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Year of Publication
Direct Characterization of Bulk Samples by Internal Extractive Electrospray Ionization Mass Spectrometry
A straight-forward analytical strategy called internal extractive electrospray ionization mass spectrometry (iEESI-MS), which combines solvent extraction of chemicals inside a bulk sample with in situ electrospray ionization mass spectrometry, has been established to directly characterize the interior of a bulk sample with molecular specificity. The method allows both qualitative and quantitative analysis of analytes distributed in a 3-dimensional volume (e.g., 1 ~ 100 mm3) of various synthetic and biological matrices (e.g., chewing gum, leaves, fruits, roots, pork, lung tissues) without either mashing the sample or matrix separation. Using different extraction solvents, online chromatographic separation of chemicals inside the sample volume was observed during iEESI-MS analysis. The presented method is featured by the high speed of analysis, high sensitivity, low sample consumption and minimal sample preparation and/or degradation, offering unique possibilities for advanced applications in plant science, clinical diagnosis, catalyst studies, and materials science.
Reference-free SNP calling: improved accuracy by preventing incorrect calls from repetitive genomic regions
Single nucleotide polymorphisms (SNPs) are the most abundant type of genetic variation in eukaryotic genomes and have recently become the marker of choice in a wide variety of ecological and evolutionary studies. The advent of next-generation sequencing (NGS) technologies has made it possible to efficiently genotype a large number of SNPs in the non-model organisms with no or limited genomic resources. Most NGS-based genotyping methods require a reference genome to perform accurate SNP calling. Little effort, however, has yet been devoted to developing or improving algorithms for accurate SNP calling in the absence of a reference genome.
Here we describe an improved maximum likelihood (ML) algorithm called iML, which can achieve high genotyping accuracy for SNP calling in the non-model organisms without a reference genome. The iML algorithm incorporates the mixed Poisson/normal model to detect composite read clusters and can efficiently prevent incorrect SNP calls resulting from repetitive genomic regions. Through analysis of simulation and real sequencing datasets, we demonstrate that in comparison with ML or a threshold approach, iML can remarkably improve the accuracy of de novo SNP genotyping and is especially powerful for the reference-free genotyping in diploid genomes with high repeat contents.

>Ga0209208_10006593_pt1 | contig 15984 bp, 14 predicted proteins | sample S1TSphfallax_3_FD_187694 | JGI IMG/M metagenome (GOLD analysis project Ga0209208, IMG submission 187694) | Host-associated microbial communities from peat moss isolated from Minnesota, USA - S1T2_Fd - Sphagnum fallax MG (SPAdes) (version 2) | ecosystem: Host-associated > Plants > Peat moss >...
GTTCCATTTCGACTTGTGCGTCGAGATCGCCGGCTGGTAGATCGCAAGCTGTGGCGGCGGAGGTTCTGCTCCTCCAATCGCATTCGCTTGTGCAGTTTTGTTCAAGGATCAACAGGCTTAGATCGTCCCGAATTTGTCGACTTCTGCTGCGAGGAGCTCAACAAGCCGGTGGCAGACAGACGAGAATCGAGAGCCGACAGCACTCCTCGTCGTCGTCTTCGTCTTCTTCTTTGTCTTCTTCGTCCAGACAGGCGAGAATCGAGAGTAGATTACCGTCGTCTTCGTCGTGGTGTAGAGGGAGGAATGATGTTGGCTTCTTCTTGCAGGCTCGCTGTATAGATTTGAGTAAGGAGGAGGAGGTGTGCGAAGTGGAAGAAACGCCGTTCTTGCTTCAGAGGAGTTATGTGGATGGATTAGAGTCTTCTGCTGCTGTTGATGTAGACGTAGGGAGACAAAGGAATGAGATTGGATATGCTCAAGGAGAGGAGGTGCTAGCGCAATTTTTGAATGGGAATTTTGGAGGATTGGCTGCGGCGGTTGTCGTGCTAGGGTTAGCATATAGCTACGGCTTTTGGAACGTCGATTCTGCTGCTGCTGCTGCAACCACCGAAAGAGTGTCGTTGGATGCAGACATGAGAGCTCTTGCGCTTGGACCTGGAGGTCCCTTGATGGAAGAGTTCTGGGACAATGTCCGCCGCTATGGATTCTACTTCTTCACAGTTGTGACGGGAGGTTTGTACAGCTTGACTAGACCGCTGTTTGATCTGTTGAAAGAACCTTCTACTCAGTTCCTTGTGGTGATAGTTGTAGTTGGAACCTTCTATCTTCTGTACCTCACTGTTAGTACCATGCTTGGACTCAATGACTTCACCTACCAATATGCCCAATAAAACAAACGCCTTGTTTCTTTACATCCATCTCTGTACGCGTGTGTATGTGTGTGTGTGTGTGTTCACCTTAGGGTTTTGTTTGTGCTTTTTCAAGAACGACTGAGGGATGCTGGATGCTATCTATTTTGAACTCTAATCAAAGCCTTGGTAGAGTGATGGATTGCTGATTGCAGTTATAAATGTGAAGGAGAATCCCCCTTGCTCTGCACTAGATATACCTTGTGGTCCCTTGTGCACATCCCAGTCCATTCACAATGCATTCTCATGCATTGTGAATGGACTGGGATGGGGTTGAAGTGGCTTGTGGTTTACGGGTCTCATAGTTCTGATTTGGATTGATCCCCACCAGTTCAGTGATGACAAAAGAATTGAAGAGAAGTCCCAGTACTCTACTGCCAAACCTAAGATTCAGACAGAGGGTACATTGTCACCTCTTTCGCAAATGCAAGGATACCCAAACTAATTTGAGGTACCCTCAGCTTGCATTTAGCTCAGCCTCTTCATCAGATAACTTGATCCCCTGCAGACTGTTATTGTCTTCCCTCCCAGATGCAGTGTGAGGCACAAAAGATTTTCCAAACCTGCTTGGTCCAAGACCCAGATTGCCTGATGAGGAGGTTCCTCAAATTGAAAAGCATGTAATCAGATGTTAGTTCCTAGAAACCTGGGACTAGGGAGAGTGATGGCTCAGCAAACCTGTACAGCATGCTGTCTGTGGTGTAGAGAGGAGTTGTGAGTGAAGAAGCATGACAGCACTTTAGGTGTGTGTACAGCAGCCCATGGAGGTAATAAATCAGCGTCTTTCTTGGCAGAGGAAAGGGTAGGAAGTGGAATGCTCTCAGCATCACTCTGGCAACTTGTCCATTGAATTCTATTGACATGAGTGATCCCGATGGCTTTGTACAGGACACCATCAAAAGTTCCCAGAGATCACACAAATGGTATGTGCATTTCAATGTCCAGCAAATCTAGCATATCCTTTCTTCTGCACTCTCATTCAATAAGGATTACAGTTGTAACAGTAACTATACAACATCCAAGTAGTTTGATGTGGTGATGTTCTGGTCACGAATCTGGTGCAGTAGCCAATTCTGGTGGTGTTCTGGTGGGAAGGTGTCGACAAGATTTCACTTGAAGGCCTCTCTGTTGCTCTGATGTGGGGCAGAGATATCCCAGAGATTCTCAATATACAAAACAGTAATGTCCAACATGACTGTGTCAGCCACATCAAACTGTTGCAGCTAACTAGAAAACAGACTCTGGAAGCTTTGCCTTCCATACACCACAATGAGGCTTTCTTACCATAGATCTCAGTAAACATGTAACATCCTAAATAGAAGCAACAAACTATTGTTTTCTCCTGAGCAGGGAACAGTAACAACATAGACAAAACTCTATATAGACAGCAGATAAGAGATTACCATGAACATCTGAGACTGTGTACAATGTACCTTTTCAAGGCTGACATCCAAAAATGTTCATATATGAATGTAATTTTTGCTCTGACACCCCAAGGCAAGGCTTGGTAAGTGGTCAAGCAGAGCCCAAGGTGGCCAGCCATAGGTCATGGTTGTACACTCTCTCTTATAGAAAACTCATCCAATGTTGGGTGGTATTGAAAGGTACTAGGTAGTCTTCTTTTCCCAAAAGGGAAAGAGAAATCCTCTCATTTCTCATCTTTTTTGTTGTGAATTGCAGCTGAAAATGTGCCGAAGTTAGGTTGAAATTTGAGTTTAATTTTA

The iML algorithm can efficiently prevent incorrect SNP calls resulting from repetitive genomic regions, and thus outperforms the original ML algorithm by achieving much higher genotyping accuracy. Our algorithm is therefore very useful for accurate de novo SNP genotyping in the non-model organisms without a reference genome.
This article was reviewed by Dr. Richard Durbin, Dr. Liliana Florea (nominated by Dr. Steven Salzberg) and Dr. Arcady Mushegian.
Next-generation sequencing; single nucleotide polymorphism; genotyping; maximum likelihood; mixed Poisson/normal model
PtdIns (3,4,5) P3 Recruitment of Myo10 Is Essential for Axon Development
Sheikh, Muhammad Abid
Myosin X (Myo10) with pleckstrin homology (PH) domains is a motor protein acting in filopodium initiation and extension. However, its potential role has not been fully understood, especially in neuronal development. In the present study the preferential accumulation of Myo10 in axon tips has been revealed in primary culture of hippocampal neurons with the aid of immunofluorescence from anti-Myo10 antibody in combination with anti-Tuj1 antibody as specific marker. Knocking down Myo10 gene transcription impaired outgrowth of axon with loss of Tau-1-positive phenotype. Interestingly, inhibition of actin polymerization by cytochalasin D rescued the defect of axon outgrowth. Furthermore, ectopic expression of Myo10 with enhanced green fluorescence protein (EGFP) labeled Myo10 mutants induced multiple axon-like neurites in a motor-independent way. Mechanism studies demonstrated that the recruitment of Myo10 through its PH domain to phosphatidylinositol (3,4,5)-trisphosphate (PtdIns (3,4,5) P3) was essential for axon formation. In addition, in vivo studies confirmed that Myo10 was required for neuronal morphological transition during radial neuronal migration in the developmental neocortex.
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